…NCAA’s rules on recruiting student athletes, specifically those rules prohibiting improper inducements and academic fraud, are all explicitly noncommercial. In fact, those rules are anti-commercial and designed to promote and ensure competitiveness amongst NCAA member schools. Violation of the applicable NCAA rules gives the violator a decided competitive advantage in recruiting and retaining highly prized student athletes. It also violates the spirit of amateur athletics by providing remuneration to athletes in exchange for their commitments to play for the violator’s football program. Finally, violators of these rules harm the student-athlete academically when coaches and assistants complete coursework on behalf of the student-athlete.
If the rules themselves and the corresponding sanctions are not commercial, as the reasoning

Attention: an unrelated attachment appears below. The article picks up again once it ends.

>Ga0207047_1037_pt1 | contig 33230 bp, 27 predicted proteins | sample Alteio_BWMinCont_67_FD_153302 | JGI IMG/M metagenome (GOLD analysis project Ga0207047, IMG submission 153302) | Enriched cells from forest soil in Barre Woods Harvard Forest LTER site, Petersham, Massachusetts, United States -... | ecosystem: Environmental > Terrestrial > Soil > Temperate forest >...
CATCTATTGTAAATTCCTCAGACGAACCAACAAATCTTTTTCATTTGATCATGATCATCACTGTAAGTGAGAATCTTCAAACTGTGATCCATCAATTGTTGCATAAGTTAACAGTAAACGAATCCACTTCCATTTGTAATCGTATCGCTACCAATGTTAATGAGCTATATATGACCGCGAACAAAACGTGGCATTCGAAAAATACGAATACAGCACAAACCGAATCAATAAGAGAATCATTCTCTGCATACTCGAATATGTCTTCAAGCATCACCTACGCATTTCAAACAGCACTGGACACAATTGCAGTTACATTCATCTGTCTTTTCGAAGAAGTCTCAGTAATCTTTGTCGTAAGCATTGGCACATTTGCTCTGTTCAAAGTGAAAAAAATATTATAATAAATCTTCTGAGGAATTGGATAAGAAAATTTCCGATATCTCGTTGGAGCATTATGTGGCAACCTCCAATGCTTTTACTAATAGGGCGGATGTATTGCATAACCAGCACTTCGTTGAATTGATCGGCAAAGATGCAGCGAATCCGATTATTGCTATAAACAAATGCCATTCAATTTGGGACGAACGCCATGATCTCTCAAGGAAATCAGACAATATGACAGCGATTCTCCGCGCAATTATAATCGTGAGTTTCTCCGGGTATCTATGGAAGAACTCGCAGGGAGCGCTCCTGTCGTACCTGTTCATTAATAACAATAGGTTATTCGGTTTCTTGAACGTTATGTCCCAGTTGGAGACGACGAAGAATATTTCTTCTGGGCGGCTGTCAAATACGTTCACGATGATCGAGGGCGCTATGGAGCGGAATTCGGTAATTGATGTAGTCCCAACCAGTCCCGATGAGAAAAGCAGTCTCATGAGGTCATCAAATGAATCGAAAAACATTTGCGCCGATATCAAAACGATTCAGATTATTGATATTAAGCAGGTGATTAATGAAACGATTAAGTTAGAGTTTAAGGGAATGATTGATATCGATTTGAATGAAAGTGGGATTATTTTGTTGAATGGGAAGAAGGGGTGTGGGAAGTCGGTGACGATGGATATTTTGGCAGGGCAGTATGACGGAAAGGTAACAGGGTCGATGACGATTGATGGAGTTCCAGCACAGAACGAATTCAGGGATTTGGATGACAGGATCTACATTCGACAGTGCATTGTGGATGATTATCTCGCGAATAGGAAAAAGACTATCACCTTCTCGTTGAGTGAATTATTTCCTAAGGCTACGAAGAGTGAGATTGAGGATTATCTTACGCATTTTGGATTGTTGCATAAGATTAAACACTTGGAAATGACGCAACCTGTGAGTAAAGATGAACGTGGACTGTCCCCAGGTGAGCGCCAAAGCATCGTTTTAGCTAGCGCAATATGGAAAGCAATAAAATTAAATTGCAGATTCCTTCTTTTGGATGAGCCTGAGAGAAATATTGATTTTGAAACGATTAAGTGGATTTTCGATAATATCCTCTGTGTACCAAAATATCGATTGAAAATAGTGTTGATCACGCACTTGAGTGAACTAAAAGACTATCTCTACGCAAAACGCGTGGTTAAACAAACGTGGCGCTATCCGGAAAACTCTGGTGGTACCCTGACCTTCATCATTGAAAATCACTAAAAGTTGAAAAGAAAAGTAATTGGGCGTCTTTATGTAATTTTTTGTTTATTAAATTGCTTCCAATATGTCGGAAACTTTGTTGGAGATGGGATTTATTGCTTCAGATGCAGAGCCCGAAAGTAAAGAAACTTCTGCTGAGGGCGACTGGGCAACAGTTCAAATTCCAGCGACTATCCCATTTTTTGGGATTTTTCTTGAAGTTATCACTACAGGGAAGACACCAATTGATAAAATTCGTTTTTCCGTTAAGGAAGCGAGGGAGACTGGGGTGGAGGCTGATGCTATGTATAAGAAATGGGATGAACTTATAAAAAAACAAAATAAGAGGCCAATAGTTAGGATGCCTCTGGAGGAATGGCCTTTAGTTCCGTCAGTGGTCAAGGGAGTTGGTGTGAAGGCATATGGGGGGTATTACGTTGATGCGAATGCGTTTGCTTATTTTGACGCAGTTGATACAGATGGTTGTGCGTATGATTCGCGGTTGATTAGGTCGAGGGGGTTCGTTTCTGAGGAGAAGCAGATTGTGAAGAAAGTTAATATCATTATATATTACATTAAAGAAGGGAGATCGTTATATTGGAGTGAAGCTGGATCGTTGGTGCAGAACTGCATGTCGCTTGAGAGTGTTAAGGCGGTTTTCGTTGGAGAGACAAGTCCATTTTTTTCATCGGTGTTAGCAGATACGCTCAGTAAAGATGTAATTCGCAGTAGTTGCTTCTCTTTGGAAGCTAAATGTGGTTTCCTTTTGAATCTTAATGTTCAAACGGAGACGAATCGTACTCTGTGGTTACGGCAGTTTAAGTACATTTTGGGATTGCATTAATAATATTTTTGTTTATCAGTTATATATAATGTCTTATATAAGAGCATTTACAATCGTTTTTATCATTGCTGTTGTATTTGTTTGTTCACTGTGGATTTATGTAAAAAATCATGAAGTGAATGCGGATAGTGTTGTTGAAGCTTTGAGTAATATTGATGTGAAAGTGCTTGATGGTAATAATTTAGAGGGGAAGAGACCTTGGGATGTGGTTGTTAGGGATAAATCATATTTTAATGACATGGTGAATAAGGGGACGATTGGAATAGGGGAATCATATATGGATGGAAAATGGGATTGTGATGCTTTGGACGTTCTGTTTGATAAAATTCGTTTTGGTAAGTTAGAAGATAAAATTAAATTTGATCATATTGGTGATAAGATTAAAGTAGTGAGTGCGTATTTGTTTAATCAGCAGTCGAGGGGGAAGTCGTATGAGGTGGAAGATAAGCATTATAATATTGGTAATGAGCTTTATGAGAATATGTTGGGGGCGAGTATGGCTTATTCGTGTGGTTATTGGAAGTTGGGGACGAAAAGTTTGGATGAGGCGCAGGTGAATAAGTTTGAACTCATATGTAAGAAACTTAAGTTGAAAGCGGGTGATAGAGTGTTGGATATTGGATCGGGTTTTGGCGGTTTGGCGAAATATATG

in Smith supports, then the enforcement of those rules cannot be commercial. As long as the
enforcement of non-commercial rules is reasonably and rationally related to the rules themselves, we find enforcement is a non-commercial activity.
I’m not saying the rule should be different, since there is much to be said for keeping NCAA decisions of this nature from turning into federal lawsuits. But one gets the sense that the salami is being sliced rather narrowly here.
CBS Sportsline sent me an email promoting this contest to name….the “Most Fierce NFL Mascot.”
At least they didn’t say “Most Fiercest.” Be thankful for the little things.
As for the contest, other than Pat Patriot I was blissfully ignorant of any of the macots. Football just doesn’t lend itself to mascots that well, especially pro football. Although I suspect “Raider Fans” will win the poll.